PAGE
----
Prophecy and Power among the Dogrib Indians

By June Helm | Go to book overview
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6
"The Highest Men for Ink'on"

Through the years Vital Thomas' expositions on ink'on ordinarily took the form of narrative stories about particular characters in which occasionally a generalizing remark was imbedded Once he offered a broad summation:

A real ink'on person knows all about the sky. They say there's a lake up there and he knows all the points of land and the water. He can tell you everything that you could think of. He knows about the roots underground and about what it is like under the water. He knows about the wind. He can sing and make wind blow. If you need help, maybe your kicker breaks and you got no way to get home, you say to one of those men, "Save our lives!" and he start to sing which way the wind should blow.

The attributes of ink'on--triune ink'on as a power, a human person, and an animal or other-than-human being--emerge in Vital's tales about "the highest men forink'on." These men are known as ink'ondeh (`big ink'on'), done ink'on elin, or ink'on elin. Lurie(field notes) recorded the same usages as Vital's among the Lac la Martre Dogribs. ( Scott Rushforth, p. c., reports that the Bearlake Dene also use the comparable phrase dene 'įk'ó+̨ hęlį `person is powerful'.) In the following tales we meet several of these ink'ondeh by name: One Foot in Heaven (alias One Foot in Hell), Slim Ekawi, Gaxieh, Alphonse W, Ts'ocia, Godeh, Got'ocia, Old Marrow, and Beaverhook.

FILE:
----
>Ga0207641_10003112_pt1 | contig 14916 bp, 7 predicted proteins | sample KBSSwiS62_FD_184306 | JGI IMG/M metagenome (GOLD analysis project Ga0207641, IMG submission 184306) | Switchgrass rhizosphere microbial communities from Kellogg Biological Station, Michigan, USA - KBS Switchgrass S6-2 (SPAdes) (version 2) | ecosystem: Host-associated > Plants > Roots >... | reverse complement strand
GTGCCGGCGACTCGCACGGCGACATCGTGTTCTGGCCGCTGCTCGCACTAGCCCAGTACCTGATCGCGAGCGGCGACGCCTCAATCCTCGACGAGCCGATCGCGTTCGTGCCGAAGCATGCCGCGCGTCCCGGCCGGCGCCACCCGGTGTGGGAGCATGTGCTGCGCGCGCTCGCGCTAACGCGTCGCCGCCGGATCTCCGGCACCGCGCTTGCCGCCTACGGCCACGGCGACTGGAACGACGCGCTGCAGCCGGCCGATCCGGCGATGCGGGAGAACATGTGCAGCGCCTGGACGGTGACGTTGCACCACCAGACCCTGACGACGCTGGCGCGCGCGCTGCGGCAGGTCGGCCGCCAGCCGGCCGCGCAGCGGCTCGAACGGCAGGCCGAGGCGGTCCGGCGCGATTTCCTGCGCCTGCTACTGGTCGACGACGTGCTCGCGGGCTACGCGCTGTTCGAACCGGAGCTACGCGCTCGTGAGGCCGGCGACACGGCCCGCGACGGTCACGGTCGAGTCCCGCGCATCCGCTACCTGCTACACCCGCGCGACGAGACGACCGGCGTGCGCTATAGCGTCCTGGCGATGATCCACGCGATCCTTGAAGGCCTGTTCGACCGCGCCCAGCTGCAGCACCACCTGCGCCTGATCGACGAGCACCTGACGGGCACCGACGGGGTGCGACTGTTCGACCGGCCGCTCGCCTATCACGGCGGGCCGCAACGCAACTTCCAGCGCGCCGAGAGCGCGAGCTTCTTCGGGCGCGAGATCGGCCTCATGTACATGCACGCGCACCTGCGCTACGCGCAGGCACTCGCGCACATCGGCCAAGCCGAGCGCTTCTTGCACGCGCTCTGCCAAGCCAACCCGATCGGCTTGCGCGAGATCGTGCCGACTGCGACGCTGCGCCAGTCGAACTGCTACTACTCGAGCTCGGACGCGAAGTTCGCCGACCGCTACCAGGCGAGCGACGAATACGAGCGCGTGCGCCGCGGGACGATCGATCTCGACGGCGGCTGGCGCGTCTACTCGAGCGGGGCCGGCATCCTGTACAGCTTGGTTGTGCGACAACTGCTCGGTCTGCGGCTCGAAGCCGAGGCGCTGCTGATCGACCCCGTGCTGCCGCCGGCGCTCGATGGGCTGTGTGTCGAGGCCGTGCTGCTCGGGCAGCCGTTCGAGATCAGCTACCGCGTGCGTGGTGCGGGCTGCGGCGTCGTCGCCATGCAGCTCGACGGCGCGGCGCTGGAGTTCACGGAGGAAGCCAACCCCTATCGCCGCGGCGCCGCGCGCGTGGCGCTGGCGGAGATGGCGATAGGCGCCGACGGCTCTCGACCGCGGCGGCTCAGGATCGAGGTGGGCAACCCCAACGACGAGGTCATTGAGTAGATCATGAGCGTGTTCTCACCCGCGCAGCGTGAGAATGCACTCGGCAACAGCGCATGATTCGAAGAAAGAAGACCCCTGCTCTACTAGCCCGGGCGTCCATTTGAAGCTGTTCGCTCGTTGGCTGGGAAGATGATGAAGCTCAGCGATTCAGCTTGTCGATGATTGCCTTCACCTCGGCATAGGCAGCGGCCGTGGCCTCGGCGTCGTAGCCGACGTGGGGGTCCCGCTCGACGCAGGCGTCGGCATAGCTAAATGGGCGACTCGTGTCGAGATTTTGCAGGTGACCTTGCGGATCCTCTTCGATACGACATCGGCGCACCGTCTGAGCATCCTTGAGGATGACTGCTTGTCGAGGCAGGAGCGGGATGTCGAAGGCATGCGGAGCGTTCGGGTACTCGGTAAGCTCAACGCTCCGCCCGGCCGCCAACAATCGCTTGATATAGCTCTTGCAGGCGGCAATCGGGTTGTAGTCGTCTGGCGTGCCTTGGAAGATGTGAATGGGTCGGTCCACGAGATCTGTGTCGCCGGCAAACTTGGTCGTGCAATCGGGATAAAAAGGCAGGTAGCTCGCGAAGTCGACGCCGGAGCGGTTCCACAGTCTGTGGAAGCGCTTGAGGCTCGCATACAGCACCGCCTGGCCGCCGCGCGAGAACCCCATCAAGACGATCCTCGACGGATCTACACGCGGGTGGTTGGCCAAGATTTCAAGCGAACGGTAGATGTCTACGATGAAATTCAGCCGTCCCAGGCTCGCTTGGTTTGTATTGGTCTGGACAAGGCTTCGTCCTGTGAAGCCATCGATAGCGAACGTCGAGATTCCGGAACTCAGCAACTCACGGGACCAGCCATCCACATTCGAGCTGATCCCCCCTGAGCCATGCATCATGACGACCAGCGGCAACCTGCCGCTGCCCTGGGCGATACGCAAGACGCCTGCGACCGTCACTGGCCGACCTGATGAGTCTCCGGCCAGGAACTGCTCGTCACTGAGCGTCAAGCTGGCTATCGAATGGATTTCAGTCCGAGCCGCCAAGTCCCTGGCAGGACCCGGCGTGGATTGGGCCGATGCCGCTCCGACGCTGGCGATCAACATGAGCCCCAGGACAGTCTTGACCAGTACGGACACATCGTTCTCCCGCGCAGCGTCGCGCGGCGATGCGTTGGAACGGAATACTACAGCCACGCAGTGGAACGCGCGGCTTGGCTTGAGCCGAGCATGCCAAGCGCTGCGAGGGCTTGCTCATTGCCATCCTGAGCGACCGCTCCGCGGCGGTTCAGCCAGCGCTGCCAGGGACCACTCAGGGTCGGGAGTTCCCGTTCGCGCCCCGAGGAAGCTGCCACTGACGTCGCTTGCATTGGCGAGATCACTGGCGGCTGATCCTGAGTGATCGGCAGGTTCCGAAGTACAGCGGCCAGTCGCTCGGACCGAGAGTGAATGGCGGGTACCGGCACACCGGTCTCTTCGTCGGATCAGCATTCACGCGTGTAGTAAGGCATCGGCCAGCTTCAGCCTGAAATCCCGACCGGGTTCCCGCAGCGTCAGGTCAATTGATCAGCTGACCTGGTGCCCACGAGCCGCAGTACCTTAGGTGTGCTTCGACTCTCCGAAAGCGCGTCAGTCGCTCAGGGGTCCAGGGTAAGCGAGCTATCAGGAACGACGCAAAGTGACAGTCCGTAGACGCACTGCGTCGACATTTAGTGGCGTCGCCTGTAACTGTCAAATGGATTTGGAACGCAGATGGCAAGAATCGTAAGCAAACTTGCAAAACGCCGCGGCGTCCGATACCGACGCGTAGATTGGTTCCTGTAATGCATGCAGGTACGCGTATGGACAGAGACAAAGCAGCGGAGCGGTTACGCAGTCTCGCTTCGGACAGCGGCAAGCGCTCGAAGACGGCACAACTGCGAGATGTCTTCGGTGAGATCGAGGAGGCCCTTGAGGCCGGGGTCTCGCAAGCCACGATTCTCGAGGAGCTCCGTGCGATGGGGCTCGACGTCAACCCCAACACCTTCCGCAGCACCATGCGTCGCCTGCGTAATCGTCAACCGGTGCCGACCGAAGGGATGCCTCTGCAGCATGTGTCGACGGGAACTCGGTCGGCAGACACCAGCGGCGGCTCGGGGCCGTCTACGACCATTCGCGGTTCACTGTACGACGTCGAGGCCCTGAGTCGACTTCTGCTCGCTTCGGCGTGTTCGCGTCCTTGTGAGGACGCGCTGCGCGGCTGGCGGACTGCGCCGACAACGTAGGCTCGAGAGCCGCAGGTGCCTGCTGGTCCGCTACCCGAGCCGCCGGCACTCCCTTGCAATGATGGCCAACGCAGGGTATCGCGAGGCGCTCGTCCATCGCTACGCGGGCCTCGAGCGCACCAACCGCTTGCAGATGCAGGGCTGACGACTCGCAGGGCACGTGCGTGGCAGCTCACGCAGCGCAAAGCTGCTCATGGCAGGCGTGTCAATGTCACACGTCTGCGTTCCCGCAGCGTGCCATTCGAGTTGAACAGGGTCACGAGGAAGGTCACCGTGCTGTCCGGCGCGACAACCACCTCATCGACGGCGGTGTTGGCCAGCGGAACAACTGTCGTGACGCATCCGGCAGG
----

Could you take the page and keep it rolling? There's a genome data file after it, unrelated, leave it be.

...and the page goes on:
One Foot in Heaven, Alias One Foot in Hell

A medicine man is called ink'on. The highest man for medicine is ink'ondeh.

Suppose men have gone from Rae to Resolution and are supposed to be back but aren't back. If we can find an ink'on, we pay him some chewing tobacco or pipe tobacco or shells and ask him to find out where those guys are. Are they safe? When will they be back? And then the

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